While LLMs are capable of generating relevant responses to questions when trained on data within a specific domain, they are expensive to train and require vast amounts of data and compute to develop. Similarly, fine-tuning models requires expertise and time and there is the risk that in the process they "forget" other important capabilities.

How does RAG help solve this problem?

Retrieval Augmented Generation (RAG) helps solve this problem by grounding the parametric knowledge of a generative model with an external source knowledge, from a information retrieval system like a database. This source knowledge is passed as additional context to the model and helps the model generate more relevant responses to questions.

How does RAG work?

A RAG pipeline typically has three main components:


  • Data: A collection of data (e.g documents, webpages) that contain relevant information to answer questions.
  • Retrieval: A retrieval strategy that can retrieve relevant source knowledge from the data.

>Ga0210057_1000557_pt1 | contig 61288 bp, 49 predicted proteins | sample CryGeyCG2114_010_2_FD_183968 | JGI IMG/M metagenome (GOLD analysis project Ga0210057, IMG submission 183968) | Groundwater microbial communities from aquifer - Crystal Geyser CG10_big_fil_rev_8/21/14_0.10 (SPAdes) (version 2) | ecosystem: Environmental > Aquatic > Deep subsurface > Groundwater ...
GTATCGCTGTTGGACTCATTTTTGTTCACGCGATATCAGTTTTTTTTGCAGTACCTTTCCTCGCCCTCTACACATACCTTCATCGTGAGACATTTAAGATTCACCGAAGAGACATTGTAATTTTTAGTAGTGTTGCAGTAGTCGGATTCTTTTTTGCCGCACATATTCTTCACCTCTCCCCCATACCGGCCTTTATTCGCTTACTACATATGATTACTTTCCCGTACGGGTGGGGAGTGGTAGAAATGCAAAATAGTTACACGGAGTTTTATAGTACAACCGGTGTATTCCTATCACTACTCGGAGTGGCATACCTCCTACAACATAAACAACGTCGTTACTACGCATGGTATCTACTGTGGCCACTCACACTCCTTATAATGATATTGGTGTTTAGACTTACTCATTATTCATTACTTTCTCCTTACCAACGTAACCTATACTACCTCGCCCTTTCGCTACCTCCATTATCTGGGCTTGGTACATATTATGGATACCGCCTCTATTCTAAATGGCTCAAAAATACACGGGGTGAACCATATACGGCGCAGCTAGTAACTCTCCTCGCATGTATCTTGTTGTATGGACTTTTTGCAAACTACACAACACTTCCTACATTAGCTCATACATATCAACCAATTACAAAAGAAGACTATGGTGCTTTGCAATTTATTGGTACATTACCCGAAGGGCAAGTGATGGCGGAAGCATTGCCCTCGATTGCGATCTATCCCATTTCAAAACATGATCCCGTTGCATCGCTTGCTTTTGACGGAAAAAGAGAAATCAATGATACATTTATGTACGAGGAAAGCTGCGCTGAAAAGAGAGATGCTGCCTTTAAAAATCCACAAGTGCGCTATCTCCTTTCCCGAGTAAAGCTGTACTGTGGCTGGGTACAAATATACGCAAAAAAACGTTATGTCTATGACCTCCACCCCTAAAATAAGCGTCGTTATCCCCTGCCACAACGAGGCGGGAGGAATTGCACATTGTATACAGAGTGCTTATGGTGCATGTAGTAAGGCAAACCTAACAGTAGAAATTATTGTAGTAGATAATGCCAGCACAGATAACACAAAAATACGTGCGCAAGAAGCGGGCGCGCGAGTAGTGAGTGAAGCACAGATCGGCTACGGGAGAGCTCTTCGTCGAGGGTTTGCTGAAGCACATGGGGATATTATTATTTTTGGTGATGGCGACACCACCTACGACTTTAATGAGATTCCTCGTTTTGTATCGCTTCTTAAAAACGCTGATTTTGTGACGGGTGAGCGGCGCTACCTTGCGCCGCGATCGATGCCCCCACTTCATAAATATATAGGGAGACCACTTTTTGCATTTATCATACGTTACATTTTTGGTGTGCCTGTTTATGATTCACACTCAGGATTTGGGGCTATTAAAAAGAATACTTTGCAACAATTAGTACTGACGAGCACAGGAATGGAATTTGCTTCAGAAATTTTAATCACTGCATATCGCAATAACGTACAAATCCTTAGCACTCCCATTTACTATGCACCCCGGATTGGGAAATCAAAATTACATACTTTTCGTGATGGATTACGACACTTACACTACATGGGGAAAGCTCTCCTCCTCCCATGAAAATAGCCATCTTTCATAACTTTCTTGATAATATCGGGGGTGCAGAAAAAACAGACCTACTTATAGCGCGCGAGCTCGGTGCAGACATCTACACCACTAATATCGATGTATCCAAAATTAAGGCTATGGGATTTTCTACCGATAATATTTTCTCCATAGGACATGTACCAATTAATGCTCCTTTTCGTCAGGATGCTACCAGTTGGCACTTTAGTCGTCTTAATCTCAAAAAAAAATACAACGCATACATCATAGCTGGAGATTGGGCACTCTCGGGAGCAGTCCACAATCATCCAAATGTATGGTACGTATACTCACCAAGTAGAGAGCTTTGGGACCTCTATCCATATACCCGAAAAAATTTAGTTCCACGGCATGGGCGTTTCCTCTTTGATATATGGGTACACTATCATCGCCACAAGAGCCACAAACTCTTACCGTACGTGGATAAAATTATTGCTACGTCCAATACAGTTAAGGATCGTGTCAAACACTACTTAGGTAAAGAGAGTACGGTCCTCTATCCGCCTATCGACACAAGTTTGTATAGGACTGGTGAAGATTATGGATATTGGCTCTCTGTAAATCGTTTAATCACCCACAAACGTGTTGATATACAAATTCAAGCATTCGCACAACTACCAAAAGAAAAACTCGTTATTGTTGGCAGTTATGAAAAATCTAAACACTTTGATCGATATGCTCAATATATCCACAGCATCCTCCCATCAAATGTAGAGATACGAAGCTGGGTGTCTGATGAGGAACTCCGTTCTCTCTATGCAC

• Generation: With the relevant source knowledge, generate a response with the help of an LLM.

RAG Pipeline Flow

When directly interacting with a model, the LLM is given a question and generates a response based on its parametric knowledge. RAG adds an extra step to the pipeline, using retrieval to find relevant data that builds additional context for the LLM.

In the example below, we use a dense vector retrieval strategy to retrieve relevant source knowledge from the data. This source knowledge is then passed to the LLM as context to generate a response.

RAG doesn't have to use dense vector retrieval, it can use any retrieval strategy that can retrieve relevant source knowledge from the data. It could be a simple keyword search or even a Google web search.

We will cover other retrieval strategies in a future article.


Retrieval of source knowledge

Retrieval of relevant source knowledge is key to answering the question effectively.

The most common approach for retrieval with Generative AI is using semantic search with dense vectors. Semantic search is a technique that requires an embedding model to transform natural language input into dense vectors which represent that source knowledge. We rely on these dense vectors to represent the source knowledge because they are able to capture the semantic meaning of the text. This is important because it allows us to compare the semantic meaning of the source knowledge with the question to determine if the source knowledge is relevant to the question.


Given a question and its embedding, we can find the most relevant source knowledge.

similar documents